I am thinking about architectures like the 6502 (the stack is limited to 256 bytes -- hardly enough to evaluate any reasonably sized Lisp expression) or the PDP-7 and PDP-8, which stored the return address in the first word of the subroutine, so that subroutines could not call themselves.
It is a well-known property of Lisp that it makes heavy use of recursive routines. For example in typical Lisps that I've seen,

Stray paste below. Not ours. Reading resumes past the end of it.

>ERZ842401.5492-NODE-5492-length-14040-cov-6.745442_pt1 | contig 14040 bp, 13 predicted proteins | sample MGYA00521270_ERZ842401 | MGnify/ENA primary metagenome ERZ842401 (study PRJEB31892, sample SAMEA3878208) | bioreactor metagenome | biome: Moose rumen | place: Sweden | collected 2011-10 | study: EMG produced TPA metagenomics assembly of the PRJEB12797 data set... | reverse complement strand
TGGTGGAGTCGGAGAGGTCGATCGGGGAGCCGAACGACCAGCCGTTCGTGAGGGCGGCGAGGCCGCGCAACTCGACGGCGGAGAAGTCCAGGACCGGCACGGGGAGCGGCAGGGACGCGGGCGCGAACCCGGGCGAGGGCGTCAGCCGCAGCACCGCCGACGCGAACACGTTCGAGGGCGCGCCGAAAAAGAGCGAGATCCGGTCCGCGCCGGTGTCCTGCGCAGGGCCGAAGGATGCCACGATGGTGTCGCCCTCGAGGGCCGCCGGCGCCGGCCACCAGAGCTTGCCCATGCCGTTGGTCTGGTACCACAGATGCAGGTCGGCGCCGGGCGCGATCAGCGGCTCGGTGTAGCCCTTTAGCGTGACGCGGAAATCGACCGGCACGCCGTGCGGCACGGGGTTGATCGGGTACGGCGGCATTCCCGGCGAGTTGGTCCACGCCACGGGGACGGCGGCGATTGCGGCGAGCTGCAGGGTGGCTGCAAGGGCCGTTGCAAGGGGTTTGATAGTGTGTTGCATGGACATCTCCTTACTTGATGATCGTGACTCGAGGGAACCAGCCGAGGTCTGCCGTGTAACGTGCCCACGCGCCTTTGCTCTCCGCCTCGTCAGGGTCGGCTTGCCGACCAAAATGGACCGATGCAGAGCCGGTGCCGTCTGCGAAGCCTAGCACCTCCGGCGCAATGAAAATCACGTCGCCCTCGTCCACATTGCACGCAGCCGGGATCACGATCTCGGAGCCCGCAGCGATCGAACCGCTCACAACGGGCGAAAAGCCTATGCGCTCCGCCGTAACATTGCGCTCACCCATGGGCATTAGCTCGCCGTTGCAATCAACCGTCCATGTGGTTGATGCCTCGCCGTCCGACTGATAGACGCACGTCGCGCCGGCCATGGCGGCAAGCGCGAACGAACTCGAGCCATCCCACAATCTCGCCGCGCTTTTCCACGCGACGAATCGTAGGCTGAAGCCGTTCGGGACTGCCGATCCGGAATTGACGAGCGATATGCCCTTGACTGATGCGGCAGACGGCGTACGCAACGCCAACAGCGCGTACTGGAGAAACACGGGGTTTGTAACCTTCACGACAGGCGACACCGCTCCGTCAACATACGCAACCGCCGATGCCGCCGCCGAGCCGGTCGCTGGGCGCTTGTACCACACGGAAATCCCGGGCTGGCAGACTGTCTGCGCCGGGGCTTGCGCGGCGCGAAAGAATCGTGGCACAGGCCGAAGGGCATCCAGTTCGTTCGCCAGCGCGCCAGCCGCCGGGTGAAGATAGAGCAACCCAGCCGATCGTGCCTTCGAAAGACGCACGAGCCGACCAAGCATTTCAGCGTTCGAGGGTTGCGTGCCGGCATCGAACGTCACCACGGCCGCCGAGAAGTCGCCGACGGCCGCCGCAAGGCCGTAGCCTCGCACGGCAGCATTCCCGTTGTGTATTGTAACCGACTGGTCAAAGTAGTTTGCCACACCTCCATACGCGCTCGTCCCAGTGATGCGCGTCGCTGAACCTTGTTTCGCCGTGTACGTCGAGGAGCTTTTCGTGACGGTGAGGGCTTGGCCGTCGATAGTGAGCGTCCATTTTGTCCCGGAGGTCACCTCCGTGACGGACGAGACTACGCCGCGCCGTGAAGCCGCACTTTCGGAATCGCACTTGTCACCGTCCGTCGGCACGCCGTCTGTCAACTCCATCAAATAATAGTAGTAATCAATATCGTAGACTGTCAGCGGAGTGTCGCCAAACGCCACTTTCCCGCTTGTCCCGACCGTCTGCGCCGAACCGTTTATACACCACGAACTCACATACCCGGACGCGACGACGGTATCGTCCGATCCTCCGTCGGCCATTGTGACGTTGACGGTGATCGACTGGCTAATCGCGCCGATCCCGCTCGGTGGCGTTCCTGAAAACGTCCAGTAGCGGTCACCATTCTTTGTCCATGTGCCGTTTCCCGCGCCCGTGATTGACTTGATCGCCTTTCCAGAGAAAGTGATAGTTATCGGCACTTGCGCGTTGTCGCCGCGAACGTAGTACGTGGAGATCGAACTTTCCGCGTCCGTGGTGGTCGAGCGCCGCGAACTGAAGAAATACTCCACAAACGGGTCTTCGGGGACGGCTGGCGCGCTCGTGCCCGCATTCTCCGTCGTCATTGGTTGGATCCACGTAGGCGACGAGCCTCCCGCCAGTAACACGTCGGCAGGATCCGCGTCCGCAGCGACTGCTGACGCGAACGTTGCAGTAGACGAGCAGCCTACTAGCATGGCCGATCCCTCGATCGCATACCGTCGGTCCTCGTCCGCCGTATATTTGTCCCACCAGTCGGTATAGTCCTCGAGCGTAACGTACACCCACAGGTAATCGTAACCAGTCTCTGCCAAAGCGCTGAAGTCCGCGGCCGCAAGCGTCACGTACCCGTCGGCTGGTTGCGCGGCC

apply, which calls
eval again. It is easy to imagine how on a Z80 or x86 or something, a stack frame may contain all the pointers and other data you need. And each invocation of a function can have its own stack frame, as we all know.
My question how people used to implement Lisps on these old and unusual architectures.